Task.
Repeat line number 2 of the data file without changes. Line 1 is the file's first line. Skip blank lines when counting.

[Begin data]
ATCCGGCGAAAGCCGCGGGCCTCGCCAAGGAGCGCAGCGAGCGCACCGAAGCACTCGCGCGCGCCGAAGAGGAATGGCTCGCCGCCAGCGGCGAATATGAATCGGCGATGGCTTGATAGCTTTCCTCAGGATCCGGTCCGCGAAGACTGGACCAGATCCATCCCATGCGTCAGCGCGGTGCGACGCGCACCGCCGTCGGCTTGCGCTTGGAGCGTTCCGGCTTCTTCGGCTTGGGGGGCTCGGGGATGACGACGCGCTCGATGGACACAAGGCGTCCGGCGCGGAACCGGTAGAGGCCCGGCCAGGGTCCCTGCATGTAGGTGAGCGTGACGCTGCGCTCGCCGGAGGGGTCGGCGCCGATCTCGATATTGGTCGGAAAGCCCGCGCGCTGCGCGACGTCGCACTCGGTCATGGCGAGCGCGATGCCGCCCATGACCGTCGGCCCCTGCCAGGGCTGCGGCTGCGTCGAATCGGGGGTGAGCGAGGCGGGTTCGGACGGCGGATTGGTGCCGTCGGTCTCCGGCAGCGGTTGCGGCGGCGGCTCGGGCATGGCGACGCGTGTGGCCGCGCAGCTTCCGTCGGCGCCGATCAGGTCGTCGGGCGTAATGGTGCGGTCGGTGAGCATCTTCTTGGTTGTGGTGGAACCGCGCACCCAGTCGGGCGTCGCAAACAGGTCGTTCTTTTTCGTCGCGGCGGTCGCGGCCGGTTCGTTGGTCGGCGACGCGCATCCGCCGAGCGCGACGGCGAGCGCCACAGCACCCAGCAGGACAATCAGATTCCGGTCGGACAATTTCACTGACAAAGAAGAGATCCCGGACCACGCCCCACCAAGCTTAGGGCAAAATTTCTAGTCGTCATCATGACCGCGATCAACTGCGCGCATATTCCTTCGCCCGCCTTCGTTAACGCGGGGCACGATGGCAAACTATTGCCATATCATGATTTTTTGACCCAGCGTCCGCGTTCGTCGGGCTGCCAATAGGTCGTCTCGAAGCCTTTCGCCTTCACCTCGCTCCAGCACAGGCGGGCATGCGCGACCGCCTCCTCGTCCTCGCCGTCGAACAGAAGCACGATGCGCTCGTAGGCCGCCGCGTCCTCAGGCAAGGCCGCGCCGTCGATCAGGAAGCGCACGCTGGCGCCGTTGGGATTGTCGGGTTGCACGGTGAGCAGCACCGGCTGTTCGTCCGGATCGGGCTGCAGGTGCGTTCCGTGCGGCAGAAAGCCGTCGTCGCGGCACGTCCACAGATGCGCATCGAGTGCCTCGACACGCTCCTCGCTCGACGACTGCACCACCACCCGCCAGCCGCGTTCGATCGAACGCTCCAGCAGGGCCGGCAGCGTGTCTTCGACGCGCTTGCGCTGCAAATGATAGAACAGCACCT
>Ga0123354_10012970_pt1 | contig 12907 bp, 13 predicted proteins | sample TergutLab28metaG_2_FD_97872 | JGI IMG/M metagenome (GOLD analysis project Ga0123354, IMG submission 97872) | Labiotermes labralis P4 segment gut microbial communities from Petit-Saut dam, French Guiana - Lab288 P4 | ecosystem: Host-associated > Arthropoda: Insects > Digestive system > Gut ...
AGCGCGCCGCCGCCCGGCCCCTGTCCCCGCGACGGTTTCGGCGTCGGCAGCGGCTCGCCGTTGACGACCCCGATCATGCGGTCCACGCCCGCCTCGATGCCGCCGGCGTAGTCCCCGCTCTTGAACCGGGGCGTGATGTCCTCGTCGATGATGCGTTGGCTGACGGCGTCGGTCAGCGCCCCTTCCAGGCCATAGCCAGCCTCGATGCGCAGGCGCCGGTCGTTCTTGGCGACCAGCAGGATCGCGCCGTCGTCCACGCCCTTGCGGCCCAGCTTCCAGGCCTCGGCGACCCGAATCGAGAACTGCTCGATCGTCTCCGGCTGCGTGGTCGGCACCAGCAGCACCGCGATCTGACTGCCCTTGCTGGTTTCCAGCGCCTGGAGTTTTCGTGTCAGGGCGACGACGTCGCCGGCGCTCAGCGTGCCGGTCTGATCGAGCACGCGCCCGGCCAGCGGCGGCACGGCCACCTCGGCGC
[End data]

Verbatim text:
>Ga0123354_10012970_pt1 | contig 12907 bp, 13 predicted proteins | sample TergutLab28metaG_2_FD_97872 | JGI IMG/M metagenome (GOLD analysis project Ga0123354, IMG submission 97872) | Labiotermes labralis P4 segment gut microbial communities from Petit-Saut dam, French Guiana - Lab288 P4 | ecosystem: Host-associated > Arthropoda: Insects > Digestive system > Gut ...